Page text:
Bitcoin Cash is a hard fork of Bitcoin with a protocol upgrade to fix on-chain capacity. Bitcoin Cash intends to be a Bitcoin without Segregated Witness (SegWit) as soft fork, where upgrades of the protocol are done mainly through hard forks and without changing the original economic rules of the Bitcoin. Bitcoin Cash (BCH) is released on 1st August 2017 as an upgraded version of the original Bitcoin Core software. The main upgrade is the increase in the block size limit from 1MB to 8MB. This effectively allows miners on the BCH chain to process up to 8 times more payments per second in comparison to Bitcoin. This makes for faster, cheaper transactions and a much smoother user experience. Why was Bitcoin Cash Created? The main objective of Bitcoin Cash is to to bring back the essential qualities of money inherent in the original Bitcoin software. Over the years, these qualities were filtered out of Bitcoin Core and progress was stifled by various people, organizations, and companies involved in Bitcoin protocol development. The result is that Bitcoin Core is currently unusable as money due to increasingly high fees per transactions and transfer times taking hours to complete. This is all because of the 1MB limitation of Bitcoin Core’s block size, causing it unable to accommodate to large number of transactions. Essentially Bitcoin Cash is a community-activated upgrade (otherwise known as a hard fork) of Bitcoin that increased the block size to 8MB, solving the scaling issues that plague Bitcoin Core today. Nov 16th 2018: A hashwar resulted in a split between Bitcoin SV and Bitcoin ABC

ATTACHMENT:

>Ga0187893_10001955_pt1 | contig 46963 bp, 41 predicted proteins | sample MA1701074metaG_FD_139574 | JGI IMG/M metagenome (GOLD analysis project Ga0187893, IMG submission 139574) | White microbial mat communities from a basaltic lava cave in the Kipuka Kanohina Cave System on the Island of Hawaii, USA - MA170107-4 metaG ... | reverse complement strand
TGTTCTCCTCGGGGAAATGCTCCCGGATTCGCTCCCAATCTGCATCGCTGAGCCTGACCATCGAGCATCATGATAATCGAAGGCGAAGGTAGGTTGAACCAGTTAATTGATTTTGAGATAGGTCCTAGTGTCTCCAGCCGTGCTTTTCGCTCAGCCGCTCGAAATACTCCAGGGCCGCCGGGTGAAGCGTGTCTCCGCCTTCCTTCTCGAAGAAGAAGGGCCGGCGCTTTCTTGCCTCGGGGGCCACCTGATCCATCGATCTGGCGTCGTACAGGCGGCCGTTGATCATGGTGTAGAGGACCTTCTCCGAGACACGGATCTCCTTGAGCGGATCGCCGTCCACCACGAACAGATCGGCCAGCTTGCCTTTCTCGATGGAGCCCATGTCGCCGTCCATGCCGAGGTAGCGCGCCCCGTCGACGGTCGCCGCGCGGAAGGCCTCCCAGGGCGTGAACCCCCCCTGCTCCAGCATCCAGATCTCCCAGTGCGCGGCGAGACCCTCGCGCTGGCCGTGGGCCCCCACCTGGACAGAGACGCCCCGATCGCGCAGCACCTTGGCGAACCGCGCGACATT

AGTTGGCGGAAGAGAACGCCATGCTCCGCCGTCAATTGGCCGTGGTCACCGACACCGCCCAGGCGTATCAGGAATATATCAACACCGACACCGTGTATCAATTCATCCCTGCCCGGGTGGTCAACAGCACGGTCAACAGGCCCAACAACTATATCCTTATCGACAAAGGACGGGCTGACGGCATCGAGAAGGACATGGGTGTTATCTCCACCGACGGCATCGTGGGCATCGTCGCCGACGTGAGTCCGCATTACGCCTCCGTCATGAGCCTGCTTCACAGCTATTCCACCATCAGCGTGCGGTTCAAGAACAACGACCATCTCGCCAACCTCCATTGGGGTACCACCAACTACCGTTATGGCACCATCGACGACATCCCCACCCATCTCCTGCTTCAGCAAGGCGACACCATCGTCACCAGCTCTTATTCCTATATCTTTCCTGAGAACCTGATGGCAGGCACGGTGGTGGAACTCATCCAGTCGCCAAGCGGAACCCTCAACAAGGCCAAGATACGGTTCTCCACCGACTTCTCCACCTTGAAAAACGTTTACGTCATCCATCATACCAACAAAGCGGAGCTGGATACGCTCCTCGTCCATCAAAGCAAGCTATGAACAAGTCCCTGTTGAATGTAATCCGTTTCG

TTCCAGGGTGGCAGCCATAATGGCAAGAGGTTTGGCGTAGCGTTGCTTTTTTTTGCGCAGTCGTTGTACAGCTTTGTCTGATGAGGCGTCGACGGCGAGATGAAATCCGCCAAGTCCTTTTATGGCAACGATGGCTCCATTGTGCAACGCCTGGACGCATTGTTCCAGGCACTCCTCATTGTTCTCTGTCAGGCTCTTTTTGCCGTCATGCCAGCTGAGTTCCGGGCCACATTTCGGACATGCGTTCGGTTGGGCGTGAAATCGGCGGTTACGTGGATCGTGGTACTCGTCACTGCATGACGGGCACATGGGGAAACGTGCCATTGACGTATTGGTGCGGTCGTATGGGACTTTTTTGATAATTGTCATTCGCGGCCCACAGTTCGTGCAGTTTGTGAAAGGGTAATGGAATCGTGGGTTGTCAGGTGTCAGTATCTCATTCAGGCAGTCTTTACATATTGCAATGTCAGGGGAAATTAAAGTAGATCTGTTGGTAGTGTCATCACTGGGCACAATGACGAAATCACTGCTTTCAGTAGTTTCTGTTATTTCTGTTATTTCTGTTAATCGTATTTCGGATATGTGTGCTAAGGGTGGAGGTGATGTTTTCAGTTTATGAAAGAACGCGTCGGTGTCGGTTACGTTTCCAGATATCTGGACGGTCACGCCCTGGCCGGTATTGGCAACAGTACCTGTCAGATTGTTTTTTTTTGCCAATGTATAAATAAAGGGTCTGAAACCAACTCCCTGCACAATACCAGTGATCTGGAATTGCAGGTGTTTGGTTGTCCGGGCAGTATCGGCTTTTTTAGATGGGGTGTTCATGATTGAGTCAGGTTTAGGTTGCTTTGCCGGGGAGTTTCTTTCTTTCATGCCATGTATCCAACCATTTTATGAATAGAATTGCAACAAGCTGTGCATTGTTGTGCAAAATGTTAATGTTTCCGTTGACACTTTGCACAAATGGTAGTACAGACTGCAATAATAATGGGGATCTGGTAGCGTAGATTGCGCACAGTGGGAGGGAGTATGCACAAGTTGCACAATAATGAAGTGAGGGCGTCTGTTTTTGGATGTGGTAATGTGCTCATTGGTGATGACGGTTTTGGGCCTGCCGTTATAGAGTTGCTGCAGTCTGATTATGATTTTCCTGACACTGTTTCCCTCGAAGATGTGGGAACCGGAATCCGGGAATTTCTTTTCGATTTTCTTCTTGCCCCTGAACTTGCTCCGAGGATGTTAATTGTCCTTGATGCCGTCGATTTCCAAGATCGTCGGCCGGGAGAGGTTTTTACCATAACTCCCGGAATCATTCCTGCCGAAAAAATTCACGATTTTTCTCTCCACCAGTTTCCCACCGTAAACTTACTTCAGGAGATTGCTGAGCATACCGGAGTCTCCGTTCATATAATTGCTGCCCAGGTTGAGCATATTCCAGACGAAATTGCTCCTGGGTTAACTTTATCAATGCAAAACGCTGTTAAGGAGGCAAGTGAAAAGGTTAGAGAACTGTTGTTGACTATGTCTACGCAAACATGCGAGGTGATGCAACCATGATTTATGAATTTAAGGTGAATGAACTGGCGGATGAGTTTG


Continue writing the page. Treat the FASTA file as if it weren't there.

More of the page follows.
Grin coin is a private & lightweight open source project based on the mimblewimble blockchain implementation. MimbleWimble is a lightweight blockchain protocol proposed by anonymous author that goes by the name Tom Elvis Jedusor (inspired by Harry Potter) in July 2016. Since then, the proposal has gained a huge following among Bitcoin and privacy advocates. Unlike bitcoin or ethereum, there are no addresses in Grin. In order to transact using Grin, both wallets must communicate with each other online with the results broadcasted to the network. Another key different is that transaction history (sender, receiver, amount) will not be recorded on the blockchain. Due to the removal of these information from the transaction, the data size remains small and that keeps the blockchain lightweight. New nodes can easily join the network without having to download a large blockchain. Grin coin was launched without an ICO, fundraising, or pre-mine. Developers around the world contribute openly with the goal to ensure the coin distribution remains as fair as possible. There are 2 popular wallets widely available to interact with the Grin network. Grin core wallet: https://www.coingecko.com/buzz/how-to-use-grin-wallet-to-send-receive-grin-coins Wallet713: https://www.coingecko.com/buzz/how-to-use-grin-wallet713-to-send-and-receive-grin-coin-step-by-step-guide The consensus algorithm used by Grin is the Cuckoo Cycle proof-of-work based. There are 2 hashing algorithms involved with Grin. Cuckoo-29 is meant for GPU mining while Cuckoo-31 is meant fo ASIC mining. This is a deliberate design to encourage miners to eventually move into ASIC mining for efficiency while keeping it fair at the beginning of the launch. Grin coin has launched its mainnet on 15th January 2019 and is now available for mining and trading.